NEW SENIOR AFFORDABLE HOUSING IN WILLIAMSBURG: The Arker Companies have opened the new Debevoise Senior Housing building at 40 Debevoise St. in partnership with New York City Department of Housing Preservation and Development and Jewish Association Serving the Aging. The 55,158-square-foot building in Williamsburg rises eight stories and houses 64 units specifically designated for seniors, as well as a super’s unit. The City of New York’s Voluntary Inclusionary Housing and Senior Affordable Rental Apartments programs financed this affordable housing project for families with at least one member who is 62 years of age or older

All 64 rental units will be set aside for seniors, and 20 will be set aside for formerly homeless seniors. All units are covered by a Project-Based Section 8 contract, with tenants paying 30% of their income toward rent.


RIBBON-CUTTING FOR NEW HOUSING IN EAST NEW YORK:  The ribbon-cutting for the Blake Hendrix affordable housing project will take place next Monday, Nov. 22, with construction having been completed in September. Hosting the ribbon-cutting will be SRBuild LLC, Heritage V, Sun Shelter, the New York City Department of Housing Preservation and Development and the Community Preservation Corporation. The project brings 30 units of affordable homeownership and rental units, spread over 13 sites, to the East New York community.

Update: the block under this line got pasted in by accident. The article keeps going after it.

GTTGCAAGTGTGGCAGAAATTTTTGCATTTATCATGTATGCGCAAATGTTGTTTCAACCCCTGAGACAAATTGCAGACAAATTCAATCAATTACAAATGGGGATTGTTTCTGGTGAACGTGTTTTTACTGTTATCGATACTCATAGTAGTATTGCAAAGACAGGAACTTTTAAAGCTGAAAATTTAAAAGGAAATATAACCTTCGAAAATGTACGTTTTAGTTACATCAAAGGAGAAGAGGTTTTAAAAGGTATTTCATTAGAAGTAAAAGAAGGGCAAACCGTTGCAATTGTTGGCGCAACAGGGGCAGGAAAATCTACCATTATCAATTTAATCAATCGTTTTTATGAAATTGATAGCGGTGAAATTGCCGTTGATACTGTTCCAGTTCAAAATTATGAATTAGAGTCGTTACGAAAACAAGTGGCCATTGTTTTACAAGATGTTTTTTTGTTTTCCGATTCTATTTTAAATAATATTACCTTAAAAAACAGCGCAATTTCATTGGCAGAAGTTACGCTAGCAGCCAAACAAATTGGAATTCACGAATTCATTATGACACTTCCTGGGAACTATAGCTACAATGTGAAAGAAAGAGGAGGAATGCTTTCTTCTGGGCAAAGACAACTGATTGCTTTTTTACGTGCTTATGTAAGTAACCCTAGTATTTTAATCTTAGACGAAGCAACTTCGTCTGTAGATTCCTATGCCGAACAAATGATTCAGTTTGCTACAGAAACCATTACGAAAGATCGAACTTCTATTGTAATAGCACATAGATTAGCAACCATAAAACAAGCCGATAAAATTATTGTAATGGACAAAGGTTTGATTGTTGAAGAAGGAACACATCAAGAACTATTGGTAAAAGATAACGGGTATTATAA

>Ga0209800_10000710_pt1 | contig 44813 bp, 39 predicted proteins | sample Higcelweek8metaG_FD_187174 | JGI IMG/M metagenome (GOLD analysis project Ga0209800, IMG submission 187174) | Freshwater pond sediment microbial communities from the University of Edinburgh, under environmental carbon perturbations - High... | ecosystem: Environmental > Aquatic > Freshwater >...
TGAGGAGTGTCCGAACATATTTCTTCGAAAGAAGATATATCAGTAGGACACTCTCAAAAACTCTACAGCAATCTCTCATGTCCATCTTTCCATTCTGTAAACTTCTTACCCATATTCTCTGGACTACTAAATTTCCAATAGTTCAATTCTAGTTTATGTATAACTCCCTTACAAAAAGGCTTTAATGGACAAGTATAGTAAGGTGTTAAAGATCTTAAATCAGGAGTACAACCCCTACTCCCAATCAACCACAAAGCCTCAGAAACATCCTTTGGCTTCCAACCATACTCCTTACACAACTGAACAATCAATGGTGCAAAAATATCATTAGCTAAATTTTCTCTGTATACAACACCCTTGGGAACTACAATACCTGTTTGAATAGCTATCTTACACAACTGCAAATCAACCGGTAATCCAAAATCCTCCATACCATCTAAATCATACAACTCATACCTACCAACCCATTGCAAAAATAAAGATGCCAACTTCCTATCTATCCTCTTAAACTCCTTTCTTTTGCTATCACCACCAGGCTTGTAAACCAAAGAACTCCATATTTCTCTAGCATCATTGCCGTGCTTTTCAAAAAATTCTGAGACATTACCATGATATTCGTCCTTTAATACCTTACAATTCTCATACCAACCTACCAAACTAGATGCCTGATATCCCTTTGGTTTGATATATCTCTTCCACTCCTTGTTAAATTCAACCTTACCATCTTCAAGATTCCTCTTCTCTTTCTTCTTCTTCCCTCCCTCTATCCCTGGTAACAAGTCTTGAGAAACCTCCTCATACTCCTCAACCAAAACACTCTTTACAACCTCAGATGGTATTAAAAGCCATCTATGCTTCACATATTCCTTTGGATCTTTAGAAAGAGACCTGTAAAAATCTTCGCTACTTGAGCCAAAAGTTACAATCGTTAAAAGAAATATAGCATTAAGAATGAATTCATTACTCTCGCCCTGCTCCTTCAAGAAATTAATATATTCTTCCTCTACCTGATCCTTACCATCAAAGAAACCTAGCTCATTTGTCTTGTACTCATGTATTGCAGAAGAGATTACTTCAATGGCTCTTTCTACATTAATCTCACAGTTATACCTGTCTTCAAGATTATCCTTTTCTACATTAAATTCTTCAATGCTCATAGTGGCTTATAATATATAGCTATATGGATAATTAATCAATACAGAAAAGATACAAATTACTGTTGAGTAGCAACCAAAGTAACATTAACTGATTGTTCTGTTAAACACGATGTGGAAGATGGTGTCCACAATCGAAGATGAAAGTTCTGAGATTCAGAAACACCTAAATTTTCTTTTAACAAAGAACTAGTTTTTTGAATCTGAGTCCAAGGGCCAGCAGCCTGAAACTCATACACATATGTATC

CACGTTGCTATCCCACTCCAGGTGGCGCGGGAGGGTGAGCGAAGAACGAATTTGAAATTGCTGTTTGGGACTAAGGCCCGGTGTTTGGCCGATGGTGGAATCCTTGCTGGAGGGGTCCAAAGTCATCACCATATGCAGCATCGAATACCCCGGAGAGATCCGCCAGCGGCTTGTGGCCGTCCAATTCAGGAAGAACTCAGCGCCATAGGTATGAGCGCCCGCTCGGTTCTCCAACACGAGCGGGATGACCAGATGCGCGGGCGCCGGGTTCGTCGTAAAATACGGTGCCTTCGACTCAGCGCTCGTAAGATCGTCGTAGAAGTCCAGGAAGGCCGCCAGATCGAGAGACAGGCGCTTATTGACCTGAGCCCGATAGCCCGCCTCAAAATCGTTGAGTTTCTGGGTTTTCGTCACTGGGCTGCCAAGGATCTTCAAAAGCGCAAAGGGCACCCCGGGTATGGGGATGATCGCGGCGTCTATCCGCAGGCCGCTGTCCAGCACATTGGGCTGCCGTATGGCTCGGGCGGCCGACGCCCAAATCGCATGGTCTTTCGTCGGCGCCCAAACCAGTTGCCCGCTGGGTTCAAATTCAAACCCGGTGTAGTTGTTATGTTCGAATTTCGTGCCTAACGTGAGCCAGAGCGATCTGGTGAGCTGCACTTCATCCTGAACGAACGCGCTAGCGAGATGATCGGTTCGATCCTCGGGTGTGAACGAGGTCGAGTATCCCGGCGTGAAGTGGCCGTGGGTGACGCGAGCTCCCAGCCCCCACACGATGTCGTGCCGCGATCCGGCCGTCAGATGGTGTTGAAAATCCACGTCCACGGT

This is the latest cluster of homes financed by HPD in order to transform formerly underutilized City-owned land into affordable homes for the workforce community. New York City Councilmember Inez D. Barron helped advocate for the project.

Blake Hendrix Housing Project
Affordable housing units at Blake Hendrix in East New York.


IPS NEWS: REACTION TO REPORT ON CHILD SEPARATION POLICY — Rep. Carolyn B. Maloney, chair of the House’s Committee on Oversight and Reform, has reacted to a new report from the Department of Health and Human Services Office of Inspector General examining the Trump Administration’s child separation policy. Summarizing the report from the independent Inspector General, Maloney pointed out that “the average age of separated children who were referred to the Office of Refugee Resettlement was just nine years old, and many were four years old or younger. The report also shows that only a small portion of the more than 1,000 separated children referred to ORR have been reunited with the parent from whom they were separated.”

Saying that she’s deeply troubled, Maloney declared, “It is imperative that we continue to work to reunify these families, seek accountability for those who perpetrated these abuses, and prevent such inhumane policies from ever happening again.”


BROOKLYN PHOTOGRAPHER IS GUEST RESEARCH FELLOW: New York City Technical College’s Brooklyn Waterfront Research Center (BWRC) has selected Nathan Kensinger, a Brooklyn-based journalist, photographer and filmmaker as its 2021-2022 Guest Research Fellow. For the past 15 years, Kensinger has documented New York City’s changing waterfront, in an ongoing series of photo essays, documentary films, video installations and public arts projects, and has exhibited at the Brooklyn Museum as well as several other cultural institutions.

As a Guest Research Fellow, Kensinger will consult on a City Tech inter-disciplinary course on the Brooklyn waterfront, work with BWRC on several of its public events, and write the White Paper for the Center’s annual conference, expected to focus on the ways sea-level rise will be affecting the Brooklyn communities surrounding Jamaica Bay.